Once the groundsheet has been zipped in you can peg out the pegging points on the underside of the groundsheet, if your tent features them. This will help to ensure the groundsheet is evenly distributed and further even out any creases.
Tighten all the tension straps at the bottom of each pole, where it connects to the ring and pin system.
Step seven: Attachments
Now go round and secure all the attachments. The Bear Lake 6 comes with a zip on canopy. Ensure that is zipped on properly and then thread the pole through and attach to the pins like you did on the previous poles.
Ensure the clips are attached to the poles, creating a stronger bond between flysheet and frame.
Next, if you didn’t leave them in after the last trip, attach the inners.
If you like, you can open all the curtains, toll them up and use the loops to attach them so you can keep them neat and tidy.
The tent should now look something like this:
Before you unravel and peg the guylines into the ground, ensure that the tent is aligned properly, and looks relatively straight from front corner to back corner. Adjust the poles so they line up – you should be able to just lift them and move them a few centimetres either way to line them up. You may need to adjust the corners you pegged in earlier.
Once you have the poles aligned you can then start pegging them in at the base. There will be a loop for you to peg into. Start from the second pole from the front of the tent (not the canopy), this way you can pull the pole across from front side of the tent towards the back side ensuring that the material is taut from one pole to the next.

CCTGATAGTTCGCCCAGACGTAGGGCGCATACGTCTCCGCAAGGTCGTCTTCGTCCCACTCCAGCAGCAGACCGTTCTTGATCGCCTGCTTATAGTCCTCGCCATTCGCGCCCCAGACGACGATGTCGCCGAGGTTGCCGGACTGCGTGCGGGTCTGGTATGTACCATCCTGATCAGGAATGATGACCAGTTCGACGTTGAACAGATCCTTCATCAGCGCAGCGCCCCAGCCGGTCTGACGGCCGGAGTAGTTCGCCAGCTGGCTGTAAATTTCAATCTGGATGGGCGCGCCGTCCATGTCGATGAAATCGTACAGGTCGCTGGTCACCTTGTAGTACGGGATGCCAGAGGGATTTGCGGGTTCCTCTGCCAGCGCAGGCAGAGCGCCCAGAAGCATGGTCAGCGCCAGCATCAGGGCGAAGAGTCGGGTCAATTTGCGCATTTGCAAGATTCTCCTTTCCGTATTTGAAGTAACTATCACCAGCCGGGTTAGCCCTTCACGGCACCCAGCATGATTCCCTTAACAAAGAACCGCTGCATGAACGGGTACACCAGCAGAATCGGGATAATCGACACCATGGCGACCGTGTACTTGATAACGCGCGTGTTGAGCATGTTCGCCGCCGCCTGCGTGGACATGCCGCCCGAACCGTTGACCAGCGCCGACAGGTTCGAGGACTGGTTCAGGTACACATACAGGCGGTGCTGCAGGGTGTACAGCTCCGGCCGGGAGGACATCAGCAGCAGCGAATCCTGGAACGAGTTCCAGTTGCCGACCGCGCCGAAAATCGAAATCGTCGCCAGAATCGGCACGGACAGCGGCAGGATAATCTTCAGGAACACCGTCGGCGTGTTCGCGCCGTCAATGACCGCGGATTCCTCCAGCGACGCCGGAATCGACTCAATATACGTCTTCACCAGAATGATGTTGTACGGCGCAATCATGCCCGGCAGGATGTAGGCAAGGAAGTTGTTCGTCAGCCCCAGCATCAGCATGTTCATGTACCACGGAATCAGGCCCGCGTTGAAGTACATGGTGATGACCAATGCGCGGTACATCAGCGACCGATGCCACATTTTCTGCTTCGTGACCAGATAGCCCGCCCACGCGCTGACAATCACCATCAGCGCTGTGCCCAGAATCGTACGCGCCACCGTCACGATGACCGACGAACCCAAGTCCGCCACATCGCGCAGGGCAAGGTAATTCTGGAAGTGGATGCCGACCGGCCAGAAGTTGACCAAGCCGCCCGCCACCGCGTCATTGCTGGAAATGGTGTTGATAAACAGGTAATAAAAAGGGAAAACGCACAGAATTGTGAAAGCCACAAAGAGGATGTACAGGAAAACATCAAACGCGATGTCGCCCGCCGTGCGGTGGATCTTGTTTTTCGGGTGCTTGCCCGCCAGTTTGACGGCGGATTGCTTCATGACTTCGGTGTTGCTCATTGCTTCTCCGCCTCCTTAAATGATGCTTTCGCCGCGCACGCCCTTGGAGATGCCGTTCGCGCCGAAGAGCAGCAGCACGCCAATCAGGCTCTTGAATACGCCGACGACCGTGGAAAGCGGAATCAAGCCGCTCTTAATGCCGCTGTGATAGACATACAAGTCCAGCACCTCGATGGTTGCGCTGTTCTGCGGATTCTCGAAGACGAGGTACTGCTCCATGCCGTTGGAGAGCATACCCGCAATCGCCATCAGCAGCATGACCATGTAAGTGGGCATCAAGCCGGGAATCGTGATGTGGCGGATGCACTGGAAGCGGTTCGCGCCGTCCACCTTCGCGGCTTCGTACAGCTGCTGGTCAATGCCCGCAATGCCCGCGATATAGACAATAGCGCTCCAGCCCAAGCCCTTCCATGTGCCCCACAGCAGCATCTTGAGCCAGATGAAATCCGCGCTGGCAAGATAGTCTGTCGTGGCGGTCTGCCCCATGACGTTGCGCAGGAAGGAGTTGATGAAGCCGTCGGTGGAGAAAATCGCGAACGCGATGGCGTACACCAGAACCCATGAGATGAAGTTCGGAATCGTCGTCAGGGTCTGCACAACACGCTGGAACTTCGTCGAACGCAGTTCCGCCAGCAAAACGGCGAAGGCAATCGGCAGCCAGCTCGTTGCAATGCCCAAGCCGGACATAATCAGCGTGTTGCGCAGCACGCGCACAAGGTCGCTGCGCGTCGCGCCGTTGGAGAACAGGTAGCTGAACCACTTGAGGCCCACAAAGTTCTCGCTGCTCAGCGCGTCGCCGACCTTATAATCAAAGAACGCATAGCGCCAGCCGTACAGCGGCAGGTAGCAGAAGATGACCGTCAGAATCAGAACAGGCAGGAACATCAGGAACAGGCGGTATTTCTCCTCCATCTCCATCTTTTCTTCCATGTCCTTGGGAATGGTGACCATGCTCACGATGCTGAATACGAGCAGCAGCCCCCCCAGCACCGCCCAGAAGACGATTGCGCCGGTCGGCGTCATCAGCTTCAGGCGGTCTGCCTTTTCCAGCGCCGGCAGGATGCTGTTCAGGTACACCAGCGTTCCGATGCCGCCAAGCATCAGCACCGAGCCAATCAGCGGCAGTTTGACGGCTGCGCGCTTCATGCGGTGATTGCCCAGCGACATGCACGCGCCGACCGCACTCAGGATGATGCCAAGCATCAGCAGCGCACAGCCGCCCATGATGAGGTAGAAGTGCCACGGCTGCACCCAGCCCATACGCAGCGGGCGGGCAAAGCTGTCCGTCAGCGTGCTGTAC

Make sure that you have all doors and windows zipped close before you peg and guy the tent out fully. Otherwise, you may find that you’re unable to close the door if you’ve secured the tent and the guylines are pulling on the material. Closing doors and windows first prevents this from happening.
After that, peg in the all the pegging points along the bottom edge of the flysheet, tighten up the tension straps at the bottom and evenly on each side, then begin unravelling the guylines and peg them in one by one. If possible, try to draw them out in line with any seams on the tent and always account for the wind, angling them accordingly. Keep them long enough to do their job effectively, but not too long as to take up too much space and cause a trip hazard for others.
When pegging, push the pegs in at approximately a 45 degree angle to ensure they remain in the ground securely. As you see below:
Finally, peg all the way round and you should have something that looks like this:
The method has several advantages. Firstly and crucially, it’s easy. It takes away a fair portion of the heavy lifting and helps the poles through the sleeves a bit easier.
Secondly, if done correctly, the method results in a good pitch, where the flysheet looks good, the groundsheet is even with few creases.
Thirdly, using this method, it is possible to pitch large tents on your own. Although to the inexperienced individual, we wouldn’t recommend it. It is possible to pitch something like an Outwell Vermont XL by yourself.
Hopefully you’ve found this method helpful if you’ve been struggling on a good method to pitch the family tent when you go away. If you have any questions about the process then please don’t hesitate to ask!
Check us out online @ http://www.tauntonleisure.com/.
Take a look at our range of tents on display in the real world, handling the best (and worst) that mother nature can offer at out Sanders Tent Show at Sanders Garden World, near Brent Knoll.